In R.Z. v. Carmel Clay Schools, (SD IN, April 11, 2012), an Indiana federal district court granted summary judgment to defendants in a case in which parents challenged a lecture given by a public-school bus driver in 2008 to students on the bus. Her remarks were triggered by anti-gay and religious statements the parents' eighth-grade daughter had made. The bus driver (whose lengthy statements were recorded by school bus surveillance equipment) said in part:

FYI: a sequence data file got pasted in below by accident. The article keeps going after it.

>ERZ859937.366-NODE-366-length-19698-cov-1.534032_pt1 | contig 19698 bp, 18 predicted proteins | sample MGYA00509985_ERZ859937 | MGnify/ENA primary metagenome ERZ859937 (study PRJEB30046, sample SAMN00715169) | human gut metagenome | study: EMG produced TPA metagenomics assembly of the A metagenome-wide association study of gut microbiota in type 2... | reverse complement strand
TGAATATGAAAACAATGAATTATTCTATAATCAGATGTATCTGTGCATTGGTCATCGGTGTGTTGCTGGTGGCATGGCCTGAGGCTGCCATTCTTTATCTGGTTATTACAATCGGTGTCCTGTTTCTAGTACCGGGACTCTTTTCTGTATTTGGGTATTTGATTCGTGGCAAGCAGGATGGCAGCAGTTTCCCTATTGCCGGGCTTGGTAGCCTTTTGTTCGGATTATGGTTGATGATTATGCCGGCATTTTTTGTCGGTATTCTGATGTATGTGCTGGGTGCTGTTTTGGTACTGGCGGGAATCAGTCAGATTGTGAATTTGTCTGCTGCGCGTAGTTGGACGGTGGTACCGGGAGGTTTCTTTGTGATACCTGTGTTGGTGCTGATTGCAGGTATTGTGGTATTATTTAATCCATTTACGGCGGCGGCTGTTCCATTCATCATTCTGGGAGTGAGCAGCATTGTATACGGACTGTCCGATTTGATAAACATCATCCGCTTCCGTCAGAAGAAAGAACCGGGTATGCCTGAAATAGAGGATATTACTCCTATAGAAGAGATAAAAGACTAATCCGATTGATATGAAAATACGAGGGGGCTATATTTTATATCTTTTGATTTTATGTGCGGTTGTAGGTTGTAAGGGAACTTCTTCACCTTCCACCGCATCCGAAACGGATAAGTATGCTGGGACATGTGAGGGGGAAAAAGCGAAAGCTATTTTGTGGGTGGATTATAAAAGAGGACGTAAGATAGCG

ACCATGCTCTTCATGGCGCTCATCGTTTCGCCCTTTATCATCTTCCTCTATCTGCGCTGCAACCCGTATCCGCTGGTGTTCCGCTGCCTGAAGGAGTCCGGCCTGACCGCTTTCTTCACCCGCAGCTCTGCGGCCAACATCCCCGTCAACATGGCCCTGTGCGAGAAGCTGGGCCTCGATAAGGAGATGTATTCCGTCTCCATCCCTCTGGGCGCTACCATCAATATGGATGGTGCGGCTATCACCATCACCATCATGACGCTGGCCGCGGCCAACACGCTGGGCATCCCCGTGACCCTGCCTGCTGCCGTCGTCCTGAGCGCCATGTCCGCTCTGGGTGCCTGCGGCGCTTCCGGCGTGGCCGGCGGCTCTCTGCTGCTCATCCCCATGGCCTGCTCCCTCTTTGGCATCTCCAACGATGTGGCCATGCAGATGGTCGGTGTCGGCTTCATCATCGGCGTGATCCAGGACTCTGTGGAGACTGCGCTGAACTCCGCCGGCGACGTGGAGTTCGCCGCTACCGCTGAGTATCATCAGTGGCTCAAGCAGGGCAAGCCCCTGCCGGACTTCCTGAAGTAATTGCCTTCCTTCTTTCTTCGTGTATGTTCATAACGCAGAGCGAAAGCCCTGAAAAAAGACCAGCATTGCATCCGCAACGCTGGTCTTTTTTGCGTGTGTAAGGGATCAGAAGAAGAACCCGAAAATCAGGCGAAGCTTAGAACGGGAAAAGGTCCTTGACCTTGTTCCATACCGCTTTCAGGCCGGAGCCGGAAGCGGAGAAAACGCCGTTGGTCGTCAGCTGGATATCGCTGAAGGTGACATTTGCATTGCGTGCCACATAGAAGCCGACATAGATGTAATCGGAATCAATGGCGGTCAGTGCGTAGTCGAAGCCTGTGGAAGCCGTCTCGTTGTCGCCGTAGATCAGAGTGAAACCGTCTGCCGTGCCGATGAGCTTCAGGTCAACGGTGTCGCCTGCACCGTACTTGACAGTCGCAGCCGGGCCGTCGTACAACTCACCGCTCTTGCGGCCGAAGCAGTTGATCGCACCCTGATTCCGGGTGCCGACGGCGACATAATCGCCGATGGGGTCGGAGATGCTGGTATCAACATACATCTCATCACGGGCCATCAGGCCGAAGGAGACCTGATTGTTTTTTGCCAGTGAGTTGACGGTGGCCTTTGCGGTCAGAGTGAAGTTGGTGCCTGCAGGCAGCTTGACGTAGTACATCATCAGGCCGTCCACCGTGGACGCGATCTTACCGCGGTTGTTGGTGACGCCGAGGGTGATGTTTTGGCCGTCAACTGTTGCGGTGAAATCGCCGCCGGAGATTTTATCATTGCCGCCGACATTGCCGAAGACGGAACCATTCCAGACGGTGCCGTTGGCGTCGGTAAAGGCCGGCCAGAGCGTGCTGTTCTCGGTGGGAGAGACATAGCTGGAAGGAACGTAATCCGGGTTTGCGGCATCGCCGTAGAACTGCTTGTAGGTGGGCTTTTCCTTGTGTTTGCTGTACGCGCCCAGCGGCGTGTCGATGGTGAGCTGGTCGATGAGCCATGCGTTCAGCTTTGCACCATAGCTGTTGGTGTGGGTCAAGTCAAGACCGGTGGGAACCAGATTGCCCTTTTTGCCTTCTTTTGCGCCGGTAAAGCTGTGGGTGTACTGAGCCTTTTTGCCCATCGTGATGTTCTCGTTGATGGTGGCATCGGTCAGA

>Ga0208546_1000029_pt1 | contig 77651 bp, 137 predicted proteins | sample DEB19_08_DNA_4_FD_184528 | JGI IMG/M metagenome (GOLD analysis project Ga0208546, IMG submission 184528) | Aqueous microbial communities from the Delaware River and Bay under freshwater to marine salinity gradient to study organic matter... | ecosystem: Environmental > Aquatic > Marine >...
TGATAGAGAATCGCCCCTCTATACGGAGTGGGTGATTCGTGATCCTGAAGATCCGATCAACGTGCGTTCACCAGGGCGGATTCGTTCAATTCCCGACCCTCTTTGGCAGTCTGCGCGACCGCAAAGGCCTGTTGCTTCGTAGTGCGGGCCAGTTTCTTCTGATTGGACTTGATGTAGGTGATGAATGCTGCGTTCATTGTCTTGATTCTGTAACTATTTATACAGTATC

This week we had a very historic election. Okay. It’s called diversity in this country. The diversity here – we’ve got kids on this bus who are Jewish, Catholic, I’ve had Muslims, I’ve had Buddhists, Sikhs, fine. That’s why we are what we are. I don’t care if you’re gay. I don’t care what you are. All those diverse things are what make this country what it is. I don’t care if you are evangelical. What I will not tolerate is your own personal views being espoused on this bus that you are going to go to hell if you don’t do it the way I do it. We’ve had this conversation before, we’ve had it for three years. We’re not going to have it again. If you can’t believe in tolerance towards one another, you don’t belong here. You belong in a parochial church school. I don’t want to hear one more word about anybody going to hell if they are gay or if they’re Buddhist or whatever, cause it is none of your damn business.The court rejected claims that the student's free expression, free exercise and equal protection rights had been infringed.